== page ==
{ Once You Get Motivated, It Becomes a Habit: The Culture of Mall-Walking }
Margaret Emery

walkersIt's 8 a.m. on Tuesday and Ross Park Mall is just waking up. A janitor with a Buckwheat 'fro mops the floor near the mall directory and payphones. Posters of androgynous, bored models stare out from the gated storefronts like inmates in a Tommy Hilfiger prison. Celine Dion is playing one of the newer songs where she's mad at Rene. Someone said it was pretty dead in the summer—people are either doing yard work or walking around the lake at North Park instead of lapping each other around and around the mall each morning. There's supposed to be a bigger crowd in the winter.
   A man with a Walkman zooms by. He doesn't move his arms when he walks, his lips are pursed, and he's breathing deep, from his gut. Two middle-aged women power walk past. A couple passes by, talking about a wedding. This is their routine. They wave to their friends and slow down until they catch up to them, but they never stop walking. That would break the routine.
   Gil has a strict regime: He'll talk, but only while he's walking. He's walked in Ross Park since it opened in 1991, walking five laps daily—two by himself, then three more laps when his friends come. On Sundays, he catches up with his friends at the food court. Not everyone is as serious about walking as he is.
   "Some people walk for an hour and a half or two hours, and then other people go for two laps and then get a coffee," he says. "I had one friend of mine come in. She came in one day and did two laps. She said it was a piece of cake. I said, 'What's a piece of cake?' She said, 'This. Walking this is a piece of cake.' I said it's not a piece of cake because first you have to wake up and get here. Then you have to think about your laps. I didn't see her for a while after that. Sometimes she comes in with her girlfriends. They do a couple of laps and go get a coffee."
   While Gil walks mostly to keep busy and see his friends, eighty-two-year-old Helen Schultz walks strictly for the exercise. Actually, she ploughs more than walks. She gains so much momentum when she goes around corners that she looks like she's going to fall over. Helen retired in 1986 and started mall-walking in 1987. She walks four or five times a week.
   She says, "Once you get motivated, it becomes a habit." She used to walk in North Park until a bike hit her.
   "That's when I thought, 'This is it'," Schultz says. "What if I had fallen and no one was around? I more or less stopped walking there.
   "The restroom facilities are much cleaner here," she adds. All the mall walkers like the restroom facilities, and they mention them often. The restrooms have automatic everything, and they're roomy and well lit. Also, the ground floor has a family only restroom, which greatly reduces the chances of three year olds walking in on strangers. There's no graffiti.
   People do not come to Ross Park solely for the clean bathrooms and the lack of bikes and skateboards, though. Most people have switched to Ross Park from other malls or parks because it's huge. There could easily be a hundred people walking laps in the mall without anyone having to say, "Excuse me."
   Doris Hunkele used to walk in North Hills Village, but found it was not as challenging a workout as Ross Park.
   "North Hills is a smaller mall with two floors," Hunkele says. "So you start walking and before you know it you're on the escalator going up-down-up-down-up. So we came here.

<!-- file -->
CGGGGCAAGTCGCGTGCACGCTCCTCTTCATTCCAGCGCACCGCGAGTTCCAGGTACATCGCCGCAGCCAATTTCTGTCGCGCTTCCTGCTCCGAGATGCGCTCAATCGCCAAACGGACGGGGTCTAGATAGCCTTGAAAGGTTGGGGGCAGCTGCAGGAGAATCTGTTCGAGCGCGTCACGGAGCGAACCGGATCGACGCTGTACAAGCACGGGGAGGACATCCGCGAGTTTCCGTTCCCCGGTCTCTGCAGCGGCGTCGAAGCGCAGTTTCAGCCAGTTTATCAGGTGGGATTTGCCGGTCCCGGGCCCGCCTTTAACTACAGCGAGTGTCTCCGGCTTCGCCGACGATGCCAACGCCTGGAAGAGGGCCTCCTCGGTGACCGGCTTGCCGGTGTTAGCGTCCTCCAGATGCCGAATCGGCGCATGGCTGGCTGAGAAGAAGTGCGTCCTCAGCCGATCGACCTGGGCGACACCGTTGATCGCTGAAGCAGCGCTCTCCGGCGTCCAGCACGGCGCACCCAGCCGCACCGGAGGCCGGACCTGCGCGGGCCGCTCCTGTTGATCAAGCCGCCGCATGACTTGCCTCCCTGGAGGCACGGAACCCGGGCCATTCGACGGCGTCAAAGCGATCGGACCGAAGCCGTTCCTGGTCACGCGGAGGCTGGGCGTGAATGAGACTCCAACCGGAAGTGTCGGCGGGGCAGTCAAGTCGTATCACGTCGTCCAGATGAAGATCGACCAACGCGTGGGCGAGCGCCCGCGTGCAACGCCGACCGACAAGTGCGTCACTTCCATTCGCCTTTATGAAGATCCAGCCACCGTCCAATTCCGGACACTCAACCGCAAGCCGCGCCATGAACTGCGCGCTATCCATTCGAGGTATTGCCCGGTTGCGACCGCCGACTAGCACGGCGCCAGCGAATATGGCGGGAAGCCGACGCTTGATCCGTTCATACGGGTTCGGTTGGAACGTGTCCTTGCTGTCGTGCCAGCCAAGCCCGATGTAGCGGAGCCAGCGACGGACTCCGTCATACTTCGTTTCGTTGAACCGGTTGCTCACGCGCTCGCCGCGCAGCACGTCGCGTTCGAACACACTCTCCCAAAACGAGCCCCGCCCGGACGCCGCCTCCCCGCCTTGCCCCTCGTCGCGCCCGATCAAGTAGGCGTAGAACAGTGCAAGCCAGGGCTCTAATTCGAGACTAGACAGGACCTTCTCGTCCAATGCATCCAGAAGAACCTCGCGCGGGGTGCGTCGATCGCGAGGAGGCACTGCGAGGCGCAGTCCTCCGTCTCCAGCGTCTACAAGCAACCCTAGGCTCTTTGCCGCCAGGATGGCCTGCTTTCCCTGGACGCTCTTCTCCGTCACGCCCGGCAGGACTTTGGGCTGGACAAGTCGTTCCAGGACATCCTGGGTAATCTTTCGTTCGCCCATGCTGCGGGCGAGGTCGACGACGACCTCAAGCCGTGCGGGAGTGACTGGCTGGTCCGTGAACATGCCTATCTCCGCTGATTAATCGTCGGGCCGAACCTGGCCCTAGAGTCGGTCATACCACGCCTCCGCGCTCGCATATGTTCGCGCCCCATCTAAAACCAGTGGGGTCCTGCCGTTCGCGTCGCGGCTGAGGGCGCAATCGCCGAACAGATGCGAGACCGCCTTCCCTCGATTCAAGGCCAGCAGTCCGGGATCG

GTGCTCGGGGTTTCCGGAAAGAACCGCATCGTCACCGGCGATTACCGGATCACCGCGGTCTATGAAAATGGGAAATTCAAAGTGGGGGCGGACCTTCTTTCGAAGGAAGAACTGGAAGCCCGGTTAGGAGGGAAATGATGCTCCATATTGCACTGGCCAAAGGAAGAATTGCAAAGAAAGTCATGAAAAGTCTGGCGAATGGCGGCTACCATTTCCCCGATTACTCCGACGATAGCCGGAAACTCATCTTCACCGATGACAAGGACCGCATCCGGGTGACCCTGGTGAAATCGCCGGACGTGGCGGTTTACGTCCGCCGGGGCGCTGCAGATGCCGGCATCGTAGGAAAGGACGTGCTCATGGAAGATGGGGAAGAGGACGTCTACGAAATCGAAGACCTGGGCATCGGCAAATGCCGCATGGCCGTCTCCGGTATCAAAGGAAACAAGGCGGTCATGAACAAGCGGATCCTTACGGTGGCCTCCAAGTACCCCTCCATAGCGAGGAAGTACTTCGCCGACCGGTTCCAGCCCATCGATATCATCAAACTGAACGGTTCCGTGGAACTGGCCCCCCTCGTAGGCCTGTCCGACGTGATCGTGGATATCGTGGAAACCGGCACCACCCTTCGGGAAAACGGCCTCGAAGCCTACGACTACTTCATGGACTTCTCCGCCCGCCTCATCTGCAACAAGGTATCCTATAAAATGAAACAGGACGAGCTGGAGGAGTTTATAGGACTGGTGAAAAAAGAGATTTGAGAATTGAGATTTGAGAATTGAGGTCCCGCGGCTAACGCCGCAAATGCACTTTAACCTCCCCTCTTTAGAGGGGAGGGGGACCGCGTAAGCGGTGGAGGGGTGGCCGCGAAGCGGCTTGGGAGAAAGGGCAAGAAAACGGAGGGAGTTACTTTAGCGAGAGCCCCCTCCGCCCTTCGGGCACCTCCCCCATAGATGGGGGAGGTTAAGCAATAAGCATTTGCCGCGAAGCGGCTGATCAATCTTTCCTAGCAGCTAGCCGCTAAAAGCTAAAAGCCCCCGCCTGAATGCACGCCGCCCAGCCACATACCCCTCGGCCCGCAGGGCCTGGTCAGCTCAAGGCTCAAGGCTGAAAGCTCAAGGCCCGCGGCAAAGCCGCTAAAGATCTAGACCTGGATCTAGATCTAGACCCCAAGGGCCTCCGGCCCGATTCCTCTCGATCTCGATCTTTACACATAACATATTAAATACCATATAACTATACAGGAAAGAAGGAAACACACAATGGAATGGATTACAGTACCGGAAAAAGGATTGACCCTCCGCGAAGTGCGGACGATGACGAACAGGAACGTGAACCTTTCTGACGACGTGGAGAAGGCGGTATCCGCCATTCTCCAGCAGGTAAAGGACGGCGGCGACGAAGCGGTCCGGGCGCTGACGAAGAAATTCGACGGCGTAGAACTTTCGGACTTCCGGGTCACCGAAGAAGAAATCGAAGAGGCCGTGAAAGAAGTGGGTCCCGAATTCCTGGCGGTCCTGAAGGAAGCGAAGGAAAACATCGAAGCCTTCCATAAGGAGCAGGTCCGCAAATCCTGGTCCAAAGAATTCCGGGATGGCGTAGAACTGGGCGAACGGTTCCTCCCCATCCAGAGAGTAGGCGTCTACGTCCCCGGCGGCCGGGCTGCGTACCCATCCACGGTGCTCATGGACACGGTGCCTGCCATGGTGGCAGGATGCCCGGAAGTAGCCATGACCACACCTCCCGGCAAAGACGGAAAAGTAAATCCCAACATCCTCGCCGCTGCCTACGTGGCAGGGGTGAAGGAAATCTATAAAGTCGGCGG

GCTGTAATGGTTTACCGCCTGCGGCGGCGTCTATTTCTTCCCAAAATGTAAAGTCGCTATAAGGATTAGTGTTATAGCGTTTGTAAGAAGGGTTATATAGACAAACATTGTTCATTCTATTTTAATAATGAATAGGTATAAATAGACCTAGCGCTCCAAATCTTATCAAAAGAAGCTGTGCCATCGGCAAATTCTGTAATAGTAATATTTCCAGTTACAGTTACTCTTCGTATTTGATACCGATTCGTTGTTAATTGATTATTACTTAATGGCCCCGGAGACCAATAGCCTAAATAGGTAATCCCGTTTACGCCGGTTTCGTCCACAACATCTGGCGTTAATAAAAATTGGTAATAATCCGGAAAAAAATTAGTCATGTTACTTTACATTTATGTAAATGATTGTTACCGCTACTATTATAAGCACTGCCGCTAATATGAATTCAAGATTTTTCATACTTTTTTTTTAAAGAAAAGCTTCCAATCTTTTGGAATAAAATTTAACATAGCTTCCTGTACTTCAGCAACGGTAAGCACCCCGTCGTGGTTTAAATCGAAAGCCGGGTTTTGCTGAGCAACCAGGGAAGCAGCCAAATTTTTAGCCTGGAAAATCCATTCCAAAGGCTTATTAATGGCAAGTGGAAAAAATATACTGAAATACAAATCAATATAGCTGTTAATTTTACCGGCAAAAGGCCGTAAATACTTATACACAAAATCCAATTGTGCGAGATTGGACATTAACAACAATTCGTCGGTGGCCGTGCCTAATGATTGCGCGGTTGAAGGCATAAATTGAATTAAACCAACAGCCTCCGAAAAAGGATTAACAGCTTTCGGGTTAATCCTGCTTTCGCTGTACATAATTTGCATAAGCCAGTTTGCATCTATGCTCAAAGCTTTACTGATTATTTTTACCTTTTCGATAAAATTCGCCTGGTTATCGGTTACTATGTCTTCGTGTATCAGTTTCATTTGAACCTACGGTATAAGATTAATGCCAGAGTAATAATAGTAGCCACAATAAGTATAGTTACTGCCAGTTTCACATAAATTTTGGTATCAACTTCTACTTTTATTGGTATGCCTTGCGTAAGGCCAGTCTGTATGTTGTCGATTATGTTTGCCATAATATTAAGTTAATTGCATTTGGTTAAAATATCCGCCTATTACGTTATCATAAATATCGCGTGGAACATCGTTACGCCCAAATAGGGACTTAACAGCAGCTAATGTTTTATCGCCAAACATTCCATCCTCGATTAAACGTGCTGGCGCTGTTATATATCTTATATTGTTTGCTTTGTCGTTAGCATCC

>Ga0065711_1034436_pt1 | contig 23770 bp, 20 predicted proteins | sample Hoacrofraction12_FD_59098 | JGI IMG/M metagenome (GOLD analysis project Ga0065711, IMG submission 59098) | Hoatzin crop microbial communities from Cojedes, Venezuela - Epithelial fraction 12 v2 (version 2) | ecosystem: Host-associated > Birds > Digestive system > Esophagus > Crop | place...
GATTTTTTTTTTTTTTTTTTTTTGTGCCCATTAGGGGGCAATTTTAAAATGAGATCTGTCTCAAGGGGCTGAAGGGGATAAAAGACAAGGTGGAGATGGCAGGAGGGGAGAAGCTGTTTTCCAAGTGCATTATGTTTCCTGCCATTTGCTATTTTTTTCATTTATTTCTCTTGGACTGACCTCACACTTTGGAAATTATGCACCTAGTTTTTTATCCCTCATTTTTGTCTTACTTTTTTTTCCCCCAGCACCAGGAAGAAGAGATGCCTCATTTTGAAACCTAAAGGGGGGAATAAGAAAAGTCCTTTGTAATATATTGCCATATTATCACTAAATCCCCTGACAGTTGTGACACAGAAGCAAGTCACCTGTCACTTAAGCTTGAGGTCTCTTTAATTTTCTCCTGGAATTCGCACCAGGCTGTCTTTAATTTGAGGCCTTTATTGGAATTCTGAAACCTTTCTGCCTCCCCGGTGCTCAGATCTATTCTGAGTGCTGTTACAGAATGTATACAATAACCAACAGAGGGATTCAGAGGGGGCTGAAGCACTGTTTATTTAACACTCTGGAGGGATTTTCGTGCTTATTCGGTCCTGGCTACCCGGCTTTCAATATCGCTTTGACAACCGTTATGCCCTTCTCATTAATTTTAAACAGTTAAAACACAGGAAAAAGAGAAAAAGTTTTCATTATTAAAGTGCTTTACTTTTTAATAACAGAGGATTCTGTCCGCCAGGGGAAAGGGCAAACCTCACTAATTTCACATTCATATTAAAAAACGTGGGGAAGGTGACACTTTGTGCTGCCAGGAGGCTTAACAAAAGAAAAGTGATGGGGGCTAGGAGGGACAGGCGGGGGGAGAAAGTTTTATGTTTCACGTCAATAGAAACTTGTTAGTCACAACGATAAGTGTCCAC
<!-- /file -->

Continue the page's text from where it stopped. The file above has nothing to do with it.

"The same people come all the time. [During laps] everyone says hi-hi-hi. Sometimes you walk beside people and talk to them for a little."
   There are people at the mall who aren't walking laps or employees: families come in and have a coffee. Teenagers come in either to skip school or to hide from their parents. Ross Park has its fair share of loiterers. Even so, sometimes the walkers have had problems with the employees.
   Dolly Geyer likes walking early, but she stopped walking in Ross Park for a while because a new manager wouldn't let people come in before 8:00 a.m. Now she and her husband come in through the workers' entrance. The mall doors open at 7:00 a.m., and it's usually not a problem anymore.
   "[The manager] used to come in with a clipboard and make us sign in. They even had a sign-up that said trespassers would be prosecuted. My husband was worried, but what were they going to do? They're not going to prosecute us for trespassing. Why would they do that to customers?"
   Geyer leaned over and said, "I wouldn't want to work for her. We're not in anyone's way, the employees don't mind."
   Geyer is resting right now because she has a hip problem. Like most people, she walks here to improve her health. Her doctor doesn't want her to walk at all with her hip the way it is, but she came anyway to do a couple of laps and rest. While she sits, her husband and her friend continue their laps.
   "My friend who comes here is seventy-seven," Geyer says, "and she doesn't take one pill or have problems with high blood pressure."
   Hunkele and her husband also mall-walk to improve their health. My. Hunkele has skin cancer, so he can't walk outside. Also, they both have heart problems—he's had a recent triple-bypass and she has a patch on her heart.
   "I got it from my mother," Hunkele says. "She had a leaky valve. You know how they say when you're born part of your heart is connected to your mother? Well, that part never closed up on me. I had that until I was in my thirties or forties, but then they put a patch on it. I guess it's still there."
   As she talks her husband limps by, smiling. "He walks faster than me, I can't keep up. Everything he does is fast. Fast fast fast. He walks fast, runs fast." Mr. Hunkele doesn't really walk all that fast, but it doesn't matter; they just seem happy to get out of their house, happy to break up their old routine.

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